Trash . . . . . In Space?
Space is where our future is - Trips to the Moon, Mars and beyond. Most people would think that aside from a few meteors, asteroids, planets, comets and stars there is little else to stand in our way. But, over the last 55 years as humans have been venturing out in space they have left so many debris that scientists are now concerned that if we don't do something to clean it up, we may all be in mortal danger.
The first piece of space junk was created by mistake in 1964, when the connection with the American satellite Vanguard 1 was lost. However, since it kept rotating around the earth's orbit without any consequences, scientists became increasingly comfortable abandoning things that had outlived their use.
According to NASA, there are currently over 500,000 pieces of man-made trash orbiting the earth at speeds of up to 17,500 miles per hour. The debris vary from tiny flecks of paint chipped off of rockets to huge satellites and fuel tanks and even, odd items like the million dollar tool kit that NASA astronaut Heidemarie Stefanyshyn Piper lost, whilst on a space walk.
While something even as small as a pencil can effect a rocket traveling at extremely high speeds, the real danger is that all this rotating junk collides with each other and breaks into debris which fall back to earth or, as has been recently the case the whole item gets out of orbit, and free falls down.
Though most pieces get burnt by the atmosphere upon re-entry, that is not always the case. In 1997, a main propellant tank from the Delta 2 plunged to earth and landed in Georgetown, Texas, almost intact. It weighed 550lbs and created a 30ft. crater.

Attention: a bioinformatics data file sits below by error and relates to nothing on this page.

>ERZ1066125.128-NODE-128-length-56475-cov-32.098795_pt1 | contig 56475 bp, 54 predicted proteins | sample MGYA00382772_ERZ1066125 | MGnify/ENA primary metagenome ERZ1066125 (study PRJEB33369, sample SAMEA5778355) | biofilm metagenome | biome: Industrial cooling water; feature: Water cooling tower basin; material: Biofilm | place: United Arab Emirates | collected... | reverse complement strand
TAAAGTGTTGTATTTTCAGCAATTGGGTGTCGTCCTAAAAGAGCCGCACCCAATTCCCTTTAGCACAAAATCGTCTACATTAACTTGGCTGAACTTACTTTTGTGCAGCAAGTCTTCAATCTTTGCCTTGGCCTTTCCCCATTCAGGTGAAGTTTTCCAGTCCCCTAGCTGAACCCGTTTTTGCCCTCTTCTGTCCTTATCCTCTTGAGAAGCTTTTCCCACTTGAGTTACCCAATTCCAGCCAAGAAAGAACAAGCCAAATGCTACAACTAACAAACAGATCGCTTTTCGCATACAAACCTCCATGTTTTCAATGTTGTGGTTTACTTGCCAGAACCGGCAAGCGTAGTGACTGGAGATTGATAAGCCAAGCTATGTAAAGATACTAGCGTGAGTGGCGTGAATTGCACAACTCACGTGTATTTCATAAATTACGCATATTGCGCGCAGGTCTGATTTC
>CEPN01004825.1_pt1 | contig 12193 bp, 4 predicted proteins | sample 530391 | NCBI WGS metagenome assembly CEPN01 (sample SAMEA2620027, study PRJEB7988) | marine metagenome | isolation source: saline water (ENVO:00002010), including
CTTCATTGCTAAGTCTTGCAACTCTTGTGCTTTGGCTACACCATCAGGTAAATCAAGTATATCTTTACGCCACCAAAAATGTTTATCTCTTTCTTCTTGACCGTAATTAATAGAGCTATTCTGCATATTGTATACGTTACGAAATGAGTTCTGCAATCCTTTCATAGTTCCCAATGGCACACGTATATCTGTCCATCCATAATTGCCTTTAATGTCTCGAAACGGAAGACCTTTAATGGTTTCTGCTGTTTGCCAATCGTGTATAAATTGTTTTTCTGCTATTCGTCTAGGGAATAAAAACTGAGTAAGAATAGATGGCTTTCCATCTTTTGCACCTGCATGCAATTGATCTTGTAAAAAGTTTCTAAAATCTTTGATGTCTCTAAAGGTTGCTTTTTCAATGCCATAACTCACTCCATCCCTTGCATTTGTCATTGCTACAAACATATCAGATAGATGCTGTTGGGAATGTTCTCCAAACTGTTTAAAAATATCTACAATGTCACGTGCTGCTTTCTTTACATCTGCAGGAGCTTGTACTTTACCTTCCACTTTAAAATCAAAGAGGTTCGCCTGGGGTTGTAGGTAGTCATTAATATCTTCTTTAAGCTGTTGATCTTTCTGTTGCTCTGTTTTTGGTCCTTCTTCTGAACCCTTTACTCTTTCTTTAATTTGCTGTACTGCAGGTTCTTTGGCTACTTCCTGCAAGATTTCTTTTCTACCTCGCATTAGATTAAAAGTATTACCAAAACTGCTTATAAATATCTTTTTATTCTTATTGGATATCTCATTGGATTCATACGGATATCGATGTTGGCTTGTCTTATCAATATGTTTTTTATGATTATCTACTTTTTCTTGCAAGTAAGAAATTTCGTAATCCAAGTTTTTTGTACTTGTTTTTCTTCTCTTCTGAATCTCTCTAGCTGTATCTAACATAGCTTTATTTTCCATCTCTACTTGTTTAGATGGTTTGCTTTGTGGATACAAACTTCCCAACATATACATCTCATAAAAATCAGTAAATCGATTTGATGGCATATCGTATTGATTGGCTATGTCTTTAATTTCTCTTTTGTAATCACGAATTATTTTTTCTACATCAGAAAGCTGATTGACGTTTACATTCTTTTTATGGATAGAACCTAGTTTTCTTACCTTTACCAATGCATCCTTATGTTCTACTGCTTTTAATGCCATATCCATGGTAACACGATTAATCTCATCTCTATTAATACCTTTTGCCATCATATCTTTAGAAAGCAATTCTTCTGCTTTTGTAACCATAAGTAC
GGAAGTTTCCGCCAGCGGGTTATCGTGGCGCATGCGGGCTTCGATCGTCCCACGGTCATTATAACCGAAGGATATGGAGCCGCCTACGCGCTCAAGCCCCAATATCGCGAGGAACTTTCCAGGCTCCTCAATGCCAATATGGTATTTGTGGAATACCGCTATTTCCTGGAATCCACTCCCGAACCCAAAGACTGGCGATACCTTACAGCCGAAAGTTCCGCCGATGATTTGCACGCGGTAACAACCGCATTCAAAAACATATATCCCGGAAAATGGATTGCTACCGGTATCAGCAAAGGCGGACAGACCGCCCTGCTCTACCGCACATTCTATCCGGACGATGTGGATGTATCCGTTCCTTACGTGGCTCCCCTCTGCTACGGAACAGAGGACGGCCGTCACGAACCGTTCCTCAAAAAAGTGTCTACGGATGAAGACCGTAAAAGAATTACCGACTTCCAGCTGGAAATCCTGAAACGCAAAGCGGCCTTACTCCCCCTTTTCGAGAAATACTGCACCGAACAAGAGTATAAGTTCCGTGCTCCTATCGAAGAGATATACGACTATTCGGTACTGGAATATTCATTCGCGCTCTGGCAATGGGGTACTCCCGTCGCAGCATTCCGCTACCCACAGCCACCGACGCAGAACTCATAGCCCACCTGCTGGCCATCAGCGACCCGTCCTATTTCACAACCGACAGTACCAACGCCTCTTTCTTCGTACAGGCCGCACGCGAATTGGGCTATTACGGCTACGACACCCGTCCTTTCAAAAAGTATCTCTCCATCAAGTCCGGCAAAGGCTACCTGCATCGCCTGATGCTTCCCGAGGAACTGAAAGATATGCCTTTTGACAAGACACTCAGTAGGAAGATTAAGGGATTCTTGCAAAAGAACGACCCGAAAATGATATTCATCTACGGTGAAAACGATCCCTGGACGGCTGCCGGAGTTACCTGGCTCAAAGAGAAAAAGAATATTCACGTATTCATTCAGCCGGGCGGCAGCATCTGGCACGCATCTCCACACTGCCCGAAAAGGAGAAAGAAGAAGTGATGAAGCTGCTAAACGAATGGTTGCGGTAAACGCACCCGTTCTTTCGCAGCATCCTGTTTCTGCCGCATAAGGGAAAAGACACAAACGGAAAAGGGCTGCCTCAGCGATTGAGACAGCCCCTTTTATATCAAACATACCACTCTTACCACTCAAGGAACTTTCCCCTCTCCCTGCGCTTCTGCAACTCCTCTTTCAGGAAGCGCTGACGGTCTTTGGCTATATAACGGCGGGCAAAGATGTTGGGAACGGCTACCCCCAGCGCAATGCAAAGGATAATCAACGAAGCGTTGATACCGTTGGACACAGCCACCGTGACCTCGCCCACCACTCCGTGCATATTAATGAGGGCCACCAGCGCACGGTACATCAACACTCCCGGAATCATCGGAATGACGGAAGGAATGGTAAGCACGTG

Since then, many other pieces of debris have made their way back down, including the recent two - NASA's 6.5 ton Upper Atmosphere Research Satellite and Germany's ROSAT. Though we have been fortunate so far in that the debris have ended up in sparsely populated areas or in the ocean, this may not always be the case. We therefore have to start thinking about cleaning things up soon. Fortunately, there are several initiatives in the works.
One of the most encouraging ideas is constructing a space shuttle to go fetch the trash. Currently being developed by US-based Star Technology and Research, the ElectroDynamic Debris Eliminator is being designed such that it grabs space junk in a net and pulls it in. Once the junk has been collected, it can either be tossed toward the remote oceans of the South Pacific, placed on a trajectory such that it burns up during re-entry or, recycled in Space to create raw materials to build future orbiting stations or even satellites. In order to ensure that the junk-capturing vehicle will last for a long time and to keep costs low, it will be designed to get power from the sun and the earth's magnetic force.
Swiss scientists are also working on an $11 million USD janitor satellite called Clean Space. This one is being designed such that it will simply grab the items off the orbit and toss them back towards earth in such a way that they will (hopefully) burn up as they re-enter the earth's atmosphere.
Besides the desire to clean up Space, scientists have also realized that this 'junk' is made up of items that can be re-used for other Space programs - This is definitely an added incentive to do something. Whatever the reason, the bottom line is that we have to take action sooner than later to prevent a major catastrophe caused by yet another act of human carelessness, from happening.
Resources: NASA.gov, howstuffworks.com, dailymail.co.uk,